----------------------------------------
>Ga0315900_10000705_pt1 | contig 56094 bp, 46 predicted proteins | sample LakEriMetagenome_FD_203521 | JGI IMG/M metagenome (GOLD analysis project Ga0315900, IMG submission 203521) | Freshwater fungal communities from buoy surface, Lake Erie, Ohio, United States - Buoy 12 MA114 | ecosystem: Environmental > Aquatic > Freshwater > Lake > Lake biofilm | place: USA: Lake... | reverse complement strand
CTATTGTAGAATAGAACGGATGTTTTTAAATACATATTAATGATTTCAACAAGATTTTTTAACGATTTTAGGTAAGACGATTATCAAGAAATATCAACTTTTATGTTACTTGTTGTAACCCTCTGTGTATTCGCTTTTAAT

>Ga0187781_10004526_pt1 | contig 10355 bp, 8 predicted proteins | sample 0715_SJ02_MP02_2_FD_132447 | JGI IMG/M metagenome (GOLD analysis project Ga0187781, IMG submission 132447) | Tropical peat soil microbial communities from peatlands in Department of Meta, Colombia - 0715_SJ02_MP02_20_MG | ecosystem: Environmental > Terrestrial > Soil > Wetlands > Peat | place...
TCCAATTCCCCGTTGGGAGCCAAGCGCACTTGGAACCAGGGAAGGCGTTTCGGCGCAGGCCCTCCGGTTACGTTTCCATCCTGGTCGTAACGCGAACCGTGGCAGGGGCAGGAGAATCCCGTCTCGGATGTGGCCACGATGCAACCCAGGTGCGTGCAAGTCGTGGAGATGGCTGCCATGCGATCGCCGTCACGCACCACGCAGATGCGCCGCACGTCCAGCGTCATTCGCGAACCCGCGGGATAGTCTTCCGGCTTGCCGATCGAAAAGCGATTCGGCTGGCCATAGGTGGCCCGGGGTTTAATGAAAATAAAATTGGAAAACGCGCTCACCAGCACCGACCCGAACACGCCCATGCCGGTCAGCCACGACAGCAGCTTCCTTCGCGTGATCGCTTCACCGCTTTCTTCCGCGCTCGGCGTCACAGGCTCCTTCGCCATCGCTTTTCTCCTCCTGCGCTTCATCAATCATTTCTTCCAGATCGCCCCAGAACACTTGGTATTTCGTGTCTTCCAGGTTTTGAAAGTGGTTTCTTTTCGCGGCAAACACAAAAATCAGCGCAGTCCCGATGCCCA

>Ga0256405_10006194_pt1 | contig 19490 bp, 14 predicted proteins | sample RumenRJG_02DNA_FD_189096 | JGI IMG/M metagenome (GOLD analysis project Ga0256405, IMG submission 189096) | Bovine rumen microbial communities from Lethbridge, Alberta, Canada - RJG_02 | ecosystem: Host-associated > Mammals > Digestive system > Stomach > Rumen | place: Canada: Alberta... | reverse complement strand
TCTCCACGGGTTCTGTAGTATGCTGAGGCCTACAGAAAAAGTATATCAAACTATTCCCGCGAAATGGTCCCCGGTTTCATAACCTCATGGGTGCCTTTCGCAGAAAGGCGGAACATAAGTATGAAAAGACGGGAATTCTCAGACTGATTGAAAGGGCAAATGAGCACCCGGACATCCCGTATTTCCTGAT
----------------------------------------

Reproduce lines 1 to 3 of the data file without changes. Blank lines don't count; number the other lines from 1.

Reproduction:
>Ga0315900_10000705_pt1 | contig 56094 bp, 46 predicted proteins | sample LakEriMetagenome_FD_203521 | JGI IMG/M metagenome (GOLD analysis project Ga0315900, IMG submission 203521) | Freshwater fungal communities from buoy surface, Lake Erie, Ohio, United States - Buoy 12 MA114 | ecosystem: Environmental > Aquatic > Freshwater > Lake > Lake biofilm | place: USA: Lake... | reverse complement strand
CTATTGTAGAATAGAACGGATGTTTTTAAATACATATTAATGATTTCAACAAGATTTTTTAACGATTTTAGGTAAGACGATTATCAAGAAATATCAACTTTTATGTTACTTGTTGTAACCCTCTGTGTATTCGCTTTTAAT

>Ga0187781_10004526_pt1 | contig 10355 bp, 8 predicted proteins | sample 0715_SJ02_MP02_2_FD_132447 | JGI IMG/M metagenome (GOLD analysis project Ga0187781, IMG submission 132447) | Tropical peat soil microbial communities from peatlands in Department of Meta, Colombia - 0715_SJ02_MP02_20_MG | ecosystem: Environmental > Terrestrial > Soil > Wetlands > Peat | place...